Study: 50% of Marketers Make Money From Site

More than half of the direct marketing firms doing business online are seeing positive returns on investment from their Web presence, according to new findings in a survey conducted by the Direct Marketing Association.

In the latest results from its annual State of the E-Commerce Industry Report, the New York-based DMA found that 55 percent of respondents’ Web sites were making a profit, either from direct sales or from the use of information gathered from visitors — such as sales leads.

Of those not currently making a profit from their primary Web site, 55 percent also expect to be making money from their sites within the current year. Seventeen percent estimate having a positive return from their sites in 2003.

The study found that nearly two-thirds of consumer-focused marketers use their Web sites for direct sales, while two-thirds of B2B marketers’ Web sites aim for lead generation. Consumer sites, on average, also place heavy emphasis on using their site to perform customer service functions; B2B players’ secondary goals are for branding and public relations.

The study — which polled online and offline members of the DMA and its subsidiary, the Association of Interactive Marketing, in addition to unaffiliated firms — comes on the heels of positive results from Yahoo! and DoubleClick .

Both firms reported a pro forma profit for the most recent quarter, although one-time accounting charges sunk both firms’ bottom-line results to a net loss.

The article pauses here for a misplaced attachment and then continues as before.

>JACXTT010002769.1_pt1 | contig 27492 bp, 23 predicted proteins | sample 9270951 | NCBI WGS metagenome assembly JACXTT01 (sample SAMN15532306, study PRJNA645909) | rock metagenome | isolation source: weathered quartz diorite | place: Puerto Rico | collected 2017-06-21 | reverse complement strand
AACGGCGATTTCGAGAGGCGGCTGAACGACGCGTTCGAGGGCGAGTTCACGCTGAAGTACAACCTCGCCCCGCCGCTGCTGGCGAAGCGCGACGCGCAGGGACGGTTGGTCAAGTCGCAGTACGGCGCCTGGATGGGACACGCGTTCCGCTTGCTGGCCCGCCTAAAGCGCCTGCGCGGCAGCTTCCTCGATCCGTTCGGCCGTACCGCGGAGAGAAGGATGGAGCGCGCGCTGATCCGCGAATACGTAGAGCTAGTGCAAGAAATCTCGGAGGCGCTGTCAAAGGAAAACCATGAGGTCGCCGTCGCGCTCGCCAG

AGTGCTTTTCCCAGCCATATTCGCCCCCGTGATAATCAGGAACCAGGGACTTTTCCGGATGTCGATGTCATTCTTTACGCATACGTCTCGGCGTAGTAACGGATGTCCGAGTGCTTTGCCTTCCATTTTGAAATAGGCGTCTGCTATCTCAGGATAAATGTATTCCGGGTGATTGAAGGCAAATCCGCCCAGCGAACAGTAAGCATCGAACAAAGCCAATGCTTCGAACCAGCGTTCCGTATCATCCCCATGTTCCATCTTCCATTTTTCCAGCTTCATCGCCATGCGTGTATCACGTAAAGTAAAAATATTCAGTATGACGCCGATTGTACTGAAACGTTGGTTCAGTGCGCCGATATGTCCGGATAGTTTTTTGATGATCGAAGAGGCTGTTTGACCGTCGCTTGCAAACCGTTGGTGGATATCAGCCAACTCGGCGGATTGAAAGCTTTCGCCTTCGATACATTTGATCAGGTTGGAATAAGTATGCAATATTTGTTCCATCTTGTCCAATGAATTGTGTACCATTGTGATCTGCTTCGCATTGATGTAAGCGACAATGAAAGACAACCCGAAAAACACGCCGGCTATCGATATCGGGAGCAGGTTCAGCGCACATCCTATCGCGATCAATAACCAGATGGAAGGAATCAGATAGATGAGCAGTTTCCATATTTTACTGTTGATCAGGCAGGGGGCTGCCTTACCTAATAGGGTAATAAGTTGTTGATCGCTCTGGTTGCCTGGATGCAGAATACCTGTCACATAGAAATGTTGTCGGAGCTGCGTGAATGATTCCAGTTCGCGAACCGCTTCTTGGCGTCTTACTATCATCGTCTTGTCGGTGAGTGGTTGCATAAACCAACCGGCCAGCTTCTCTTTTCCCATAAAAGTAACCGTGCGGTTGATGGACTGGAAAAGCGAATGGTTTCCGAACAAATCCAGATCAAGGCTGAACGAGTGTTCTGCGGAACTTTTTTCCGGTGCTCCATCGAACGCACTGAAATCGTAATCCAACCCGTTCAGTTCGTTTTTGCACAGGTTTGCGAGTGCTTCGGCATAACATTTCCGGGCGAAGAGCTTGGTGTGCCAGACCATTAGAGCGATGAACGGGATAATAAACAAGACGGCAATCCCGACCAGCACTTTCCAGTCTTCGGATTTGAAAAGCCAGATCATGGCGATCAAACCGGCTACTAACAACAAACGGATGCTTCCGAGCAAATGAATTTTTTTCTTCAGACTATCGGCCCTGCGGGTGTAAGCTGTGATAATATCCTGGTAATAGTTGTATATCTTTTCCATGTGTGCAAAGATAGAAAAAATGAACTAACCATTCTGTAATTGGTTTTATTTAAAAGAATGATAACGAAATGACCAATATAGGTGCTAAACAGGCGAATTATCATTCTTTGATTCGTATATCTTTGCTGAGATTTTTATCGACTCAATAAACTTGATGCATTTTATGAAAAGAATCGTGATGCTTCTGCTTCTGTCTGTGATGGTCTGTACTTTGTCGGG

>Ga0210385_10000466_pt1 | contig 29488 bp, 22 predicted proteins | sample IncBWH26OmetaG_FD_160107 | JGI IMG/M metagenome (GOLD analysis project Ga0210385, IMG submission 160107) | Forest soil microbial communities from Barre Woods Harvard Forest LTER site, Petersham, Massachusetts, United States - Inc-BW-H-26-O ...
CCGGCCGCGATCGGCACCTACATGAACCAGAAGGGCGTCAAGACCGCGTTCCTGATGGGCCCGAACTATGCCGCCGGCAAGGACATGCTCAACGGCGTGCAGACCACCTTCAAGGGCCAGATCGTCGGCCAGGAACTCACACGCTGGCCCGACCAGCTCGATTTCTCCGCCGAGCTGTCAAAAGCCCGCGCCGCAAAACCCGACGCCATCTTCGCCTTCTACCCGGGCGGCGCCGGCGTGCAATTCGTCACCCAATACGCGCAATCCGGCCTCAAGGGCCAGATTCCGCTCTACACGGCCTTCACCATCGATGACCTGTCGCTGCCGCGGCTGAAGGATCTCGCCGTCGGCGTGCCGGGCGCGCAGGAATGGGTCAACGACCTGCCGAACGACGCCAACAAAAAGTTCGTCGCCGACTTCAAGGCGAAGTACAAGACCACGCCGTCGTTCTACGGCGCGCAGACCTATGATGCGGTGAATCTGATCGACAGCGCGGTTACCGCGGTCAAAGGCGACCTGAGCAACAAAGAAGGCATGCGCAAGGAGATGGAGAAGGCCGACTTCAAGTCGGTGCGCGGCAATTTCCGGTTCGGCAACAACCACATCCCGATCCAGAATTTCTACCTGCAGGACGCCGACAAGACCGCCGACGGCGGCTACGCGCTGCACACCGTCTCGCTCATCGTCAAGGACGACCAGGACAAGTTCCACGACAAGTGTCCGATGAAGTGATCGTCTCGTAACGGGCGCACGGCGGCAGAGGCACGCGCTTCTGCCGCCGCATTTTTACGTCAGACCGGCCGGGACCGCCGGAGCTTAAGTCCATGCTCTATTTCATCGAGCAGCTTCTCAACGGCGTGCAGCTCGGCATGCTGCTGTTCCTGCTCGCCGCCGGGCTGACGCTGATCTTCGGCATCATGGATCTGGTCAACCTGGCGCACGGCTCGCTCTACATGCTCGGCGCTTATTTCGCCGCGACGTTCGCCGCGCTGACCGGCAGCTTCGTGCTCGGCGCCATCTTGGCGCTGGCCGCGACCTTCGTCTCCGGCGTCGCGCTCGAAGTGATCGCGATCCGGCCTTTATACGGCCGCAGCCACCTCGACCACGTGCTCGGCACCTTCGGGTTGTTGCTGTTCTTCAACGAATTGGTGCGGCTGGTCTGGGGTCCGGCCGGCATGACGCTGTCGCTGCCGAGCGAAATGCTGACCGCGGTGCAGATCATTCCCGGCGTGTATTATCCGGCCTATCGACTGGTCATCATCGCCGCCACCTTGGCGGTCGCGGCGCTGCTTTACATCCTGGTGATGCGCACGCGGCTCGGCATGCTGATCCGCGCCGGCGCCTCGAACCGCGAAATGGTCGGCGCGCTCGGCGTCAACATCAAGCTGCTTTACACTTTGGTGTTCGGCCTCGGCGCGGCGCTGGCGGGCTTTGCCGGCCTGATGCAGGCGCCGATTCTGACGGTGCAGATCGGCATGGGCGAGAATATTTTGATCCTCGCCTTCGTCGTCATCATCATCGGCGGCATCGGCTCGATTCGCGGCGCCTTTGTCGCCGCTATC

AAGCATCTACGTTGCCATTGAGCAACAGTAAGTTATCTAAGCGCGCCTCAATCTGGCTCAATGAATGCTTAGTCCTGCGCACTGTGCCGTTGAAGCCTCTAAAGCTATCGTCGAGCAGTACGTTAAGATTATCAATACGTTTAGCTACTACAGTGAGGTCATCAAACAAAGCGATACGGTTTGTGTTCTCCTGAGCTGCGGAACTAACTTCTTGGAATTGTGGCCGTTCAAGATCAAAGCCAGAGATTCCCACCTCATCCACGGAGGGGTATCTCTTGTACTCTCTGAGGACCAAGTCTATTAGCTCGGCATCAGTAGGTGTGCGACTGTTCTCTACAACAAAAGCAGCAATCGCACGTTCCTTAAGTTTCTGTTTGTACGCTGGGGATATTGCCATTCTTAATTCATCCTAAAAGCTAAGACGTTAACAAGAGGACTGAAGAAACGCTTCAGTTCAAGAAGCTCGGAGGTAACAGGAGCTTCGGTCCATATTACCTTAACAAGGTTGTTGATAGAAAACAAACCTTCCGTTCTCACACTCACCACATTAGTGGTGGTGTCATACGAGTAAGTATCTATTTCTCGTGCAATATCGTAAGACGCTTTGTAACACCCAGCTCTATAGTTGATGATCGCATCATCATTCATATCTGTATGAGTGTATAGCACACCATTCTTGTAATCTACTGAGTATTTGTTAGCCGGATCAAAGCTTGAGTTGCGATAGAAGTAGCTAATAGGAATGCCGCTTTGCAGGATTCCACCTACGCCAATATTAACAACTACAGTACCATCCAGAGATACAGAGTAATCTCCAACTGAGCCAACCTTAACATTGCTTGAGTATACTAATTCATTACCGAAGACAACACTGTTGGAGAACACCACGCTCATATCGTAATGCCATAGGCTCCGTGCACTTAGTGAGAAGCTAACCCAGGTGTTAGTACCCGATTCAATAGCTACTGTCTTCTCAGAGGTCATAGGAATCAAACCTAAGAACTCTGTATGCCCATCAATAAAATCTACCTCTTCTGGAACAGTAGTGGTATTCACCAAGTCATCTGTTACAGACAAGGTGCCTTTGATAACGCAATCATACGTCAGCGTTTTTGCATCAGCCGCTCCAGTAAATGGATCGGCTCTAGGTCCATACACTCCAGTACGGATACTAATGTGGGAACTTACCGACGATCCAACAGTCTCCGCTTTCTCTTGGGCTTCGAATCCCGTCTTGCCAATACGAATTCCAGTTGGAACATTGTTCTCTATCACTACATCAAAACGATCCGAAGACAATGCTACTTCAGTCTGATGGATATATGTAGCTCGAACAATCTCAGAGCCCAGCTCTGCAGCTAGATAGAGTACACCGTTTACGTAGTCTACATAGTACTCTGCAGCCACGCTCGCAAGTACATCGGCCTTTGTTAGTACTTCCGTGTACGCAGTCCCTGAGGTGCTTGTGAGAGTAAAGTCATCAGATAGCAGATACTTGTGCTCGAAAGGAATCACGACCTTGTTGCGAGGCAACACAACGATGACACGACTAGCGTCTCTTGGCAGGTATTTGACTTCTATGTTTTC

Nevertheless, the DMA’s report and the recent earnings reports may suggest that things are turning around, however slowly, in the online marketing sector. (And that’s with an emphasis on the slowly: DoubleClick, the online ad sector’s largest technology player, is expecting to see another quarter of flat performance ahead, it said Thursday.)

Other findings in the report suggest that marketers are about equally split between using offline and online tactics to drive traffic to their sites. About 58 percent of those polled said they drive traffic to their Web site using direct mail, while almost as many (56 percent) said they made e-mail marketing a major component of their promotional efforts. About 42 percent of the respondents said they use print ads and search engine optimization. Thirty-six percent also said they used online ads.

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